I saw that our heavenly Father has bestowed upon us this great blessing of light upon the Health Reform, that we may obey the claims which he has upon us and glorify him in our bodies and spirits which are his, that we may finally stand without fault before the throne of God. T11 44.1

I was shown that our faith requires us to elevate the standard, and make an advance. While many question the course pursued by other health reformers, they, as reasonable men, should do something themselves. Our race is in a deplorable condition, suffering from disease of every description. Many have inherited disease, and are great sufferers because of the wrong habits of their parents; and yet they pursue the same wrong course in regard to themselves and their children which was pursued toward them. They are ignorant in regard to themselves. They are sick and do not know that their own wrong habits are causing them immense suffering. T11 44.2

There are but few as yet that are aroused sufficiently to understand how much their habits of diet have to do with their health, their characters, their usefulness in this world, and their eternal destiny. T11 44.3

I saw that it was the duty of those who have received the light given from Heaven, and have realized the benefit of walking in the light, to manifest a greater interest for those who are suffering for want of knowledge. I saw that Sabbath-keepers who are looking for the soon appearing of their Saviour should be the last to manifest a lack of interest in this great work of reform. Men and women must be instructed. Ministers and people should feel that the burden of the work rests upon them to agitate the subject, and urge it home upon the people. T11 45.1

I was shown that we should provide a home for the afflicted, and those who wish to learn how to take care of their bodies that they may prevent sickness. We should not remain indifferent and compel our sick who are desirous of living out the truth, to go to popular water-cure institutions for the recovery of health, where no sympathy for our faith exists. If they recover health it may be at the expense of their religious faith. Those who have suffered greatly from bodily infirmities are weak in both mental and moral strength. As they realize the benefit derived from correct application of water, the right use of air and a proper diet, they are led to believe that the physicians who understood how to treat them thus successfully, cannot be greatly at fault in their religious faith; that as they are engaged in the great and good work of benefiting suffering humanity, they must be nearly or quite right. And thus our people are in danger of being ensnared through the efforts made to recover their health at these establishments. T11 45.2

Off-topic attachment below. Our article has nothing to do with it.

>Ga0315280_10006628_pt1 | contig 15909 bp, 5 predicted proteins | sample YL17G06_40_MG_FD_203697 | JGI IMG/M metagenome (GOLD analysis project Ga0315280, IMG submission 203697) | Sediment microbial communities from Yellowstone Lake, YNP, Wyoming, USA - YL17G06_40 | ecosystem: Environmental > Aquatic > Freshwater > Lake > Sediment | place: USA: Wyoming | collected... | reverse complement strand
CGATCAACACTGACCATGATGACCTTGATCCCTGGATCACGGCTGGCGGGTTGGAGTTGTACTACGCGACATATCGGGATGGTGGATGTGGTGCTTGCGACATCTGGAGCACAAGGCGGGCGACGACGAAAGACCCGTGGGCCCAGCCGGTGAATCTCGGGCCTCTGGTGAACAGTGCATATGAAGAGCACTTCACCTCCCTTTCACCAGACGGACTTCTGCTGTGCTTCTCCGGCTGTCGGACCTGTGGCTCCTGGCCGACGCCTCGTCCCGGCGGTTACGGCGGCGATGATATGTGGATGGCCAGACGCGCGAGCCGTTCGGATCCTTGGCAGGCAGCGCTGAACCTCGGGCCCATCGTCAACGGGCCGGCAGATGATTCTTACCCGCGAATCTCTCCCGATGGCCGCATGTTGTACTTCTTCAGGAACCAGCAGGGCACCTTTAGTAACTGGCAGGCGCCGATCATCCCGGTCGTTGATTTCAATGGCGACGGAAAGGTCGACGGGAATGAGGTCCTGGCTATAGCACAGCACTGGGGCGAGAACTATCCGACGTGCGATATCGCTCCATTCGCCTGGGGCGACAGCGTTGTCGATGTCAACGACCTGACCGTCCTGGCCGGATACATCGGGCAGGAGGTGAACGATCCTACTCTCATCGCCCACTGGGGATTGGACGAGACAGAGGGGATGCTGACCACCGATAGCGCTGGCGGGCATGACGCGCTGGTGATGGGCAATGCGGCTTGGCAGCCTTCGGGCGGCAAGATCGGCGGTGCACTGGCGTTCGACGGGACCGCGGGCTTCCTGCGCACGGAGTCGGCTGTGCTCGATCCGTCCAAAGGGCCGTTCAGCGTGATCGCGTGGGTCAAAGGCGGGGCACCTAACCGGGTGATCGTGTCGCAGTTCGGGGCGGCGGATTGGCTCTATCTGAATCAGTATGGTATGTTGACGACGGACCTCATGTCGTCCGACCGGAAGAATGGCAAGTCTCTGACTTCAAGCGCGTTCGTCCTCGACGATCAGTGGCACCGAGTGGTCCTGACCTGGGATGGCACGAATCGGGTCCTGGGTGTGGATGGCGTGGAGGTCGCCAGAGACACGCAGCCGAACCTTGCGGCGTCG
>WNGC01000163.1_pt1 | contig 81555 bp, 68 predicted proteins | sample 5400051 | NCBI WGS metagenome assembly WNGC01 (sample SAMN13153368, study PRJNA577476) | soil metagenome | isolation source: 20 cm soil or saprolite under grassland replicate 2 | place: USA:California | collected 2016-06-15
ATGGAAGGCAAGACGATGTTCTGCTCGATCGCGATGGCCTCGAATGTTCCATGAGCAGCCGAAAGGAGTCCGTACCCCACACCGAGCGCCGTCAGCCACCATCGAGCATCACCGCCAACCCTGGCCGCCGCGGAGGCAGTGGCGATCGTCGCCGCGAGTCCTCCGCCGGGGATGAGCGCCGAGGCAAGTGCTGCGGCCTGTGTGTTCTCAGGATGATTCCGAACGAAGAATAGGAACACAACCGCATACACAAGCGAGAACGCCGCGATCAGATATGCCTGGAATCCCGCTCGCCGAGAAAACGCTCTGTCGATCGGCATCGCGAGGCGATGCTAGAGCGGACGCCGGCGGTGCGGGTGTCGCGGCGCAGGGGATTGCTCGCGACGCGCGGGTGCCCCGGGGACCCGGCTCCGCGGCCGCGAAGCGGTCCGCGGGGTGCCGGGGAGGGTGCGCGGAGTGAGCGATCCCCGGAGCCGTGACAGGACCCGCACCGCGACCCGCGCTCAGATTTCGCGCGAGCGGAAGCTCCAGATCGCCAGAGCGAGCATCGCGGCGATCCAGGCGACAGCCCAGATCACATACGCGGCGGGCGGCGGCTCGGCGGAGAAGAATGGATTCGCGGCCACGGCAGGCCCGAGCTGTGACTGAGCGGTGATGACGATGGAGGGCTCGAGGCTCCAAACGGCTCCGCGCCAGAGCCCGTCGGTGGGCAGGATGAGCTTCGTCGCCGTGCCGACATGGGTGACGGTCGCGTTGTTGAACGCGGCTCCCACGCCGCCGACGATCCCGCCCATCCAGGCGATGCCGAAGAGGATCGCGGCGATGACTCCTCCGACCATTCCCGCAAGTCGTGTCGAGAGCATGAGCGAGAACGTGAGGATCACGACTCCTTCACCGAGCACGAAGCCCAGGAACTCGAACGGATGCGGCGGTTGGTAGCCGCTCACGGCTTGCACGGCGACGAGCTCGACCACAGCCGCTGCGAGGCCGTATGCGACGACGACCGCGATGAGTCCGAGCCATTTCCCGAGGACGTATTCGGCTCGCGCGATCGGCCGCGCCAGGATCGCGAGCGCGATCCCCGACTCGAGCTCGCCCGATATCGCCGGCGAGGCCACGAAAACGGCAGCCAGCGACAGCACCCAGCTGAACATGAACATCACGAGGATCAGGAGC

Again I was shown that those who are strongly fortified with religious principles and are firm in the faith of obeying all God's requirements, cannot receive that benefit from the popular health institutions of the day that others of a different faith can. Sabbath-keepers are singular in their faith. To keep all God's commandments as he requires them to do, in order to be owned and approved of him, is exceedingly difficult in a popular water-cure. They have to carry along with them at all times the gospel sieve and sift everything they hear, that they may choose the good and refuse the bad. T11 46.1

The water-cure establishment at Dansville, has been the best institution in the United States. They have been doing a great and good work as far as the treatment of disease is concerned. Yet we cannot have confidence in their religious principles. While they profess to be Christians, they recommend to their patients, card-playing, dancing, and attending theaters, all of which have a tendency to evil, or to say the very least, have the appearance of evil, and are directly contrary to the teachings of Christ and his apostles. Conscientious Sabbath-keepers who visit these institutions for the purpose of regaining health, cannot receive the benefit they would if they were not obliged to keep themselves constantly guarded lest they compromise their faith and dishonor the cause of their Redeemer, and bring their own souls into bondage. T11 46.2

I was shown that Sabbath-keepers should open a way for those of like precious faith to be benefited without their being under the necessity of expending their means at institutions where their faith and religious principles are endangered, and where there is no sympathy or union with them in regard to their belief. T11 47.1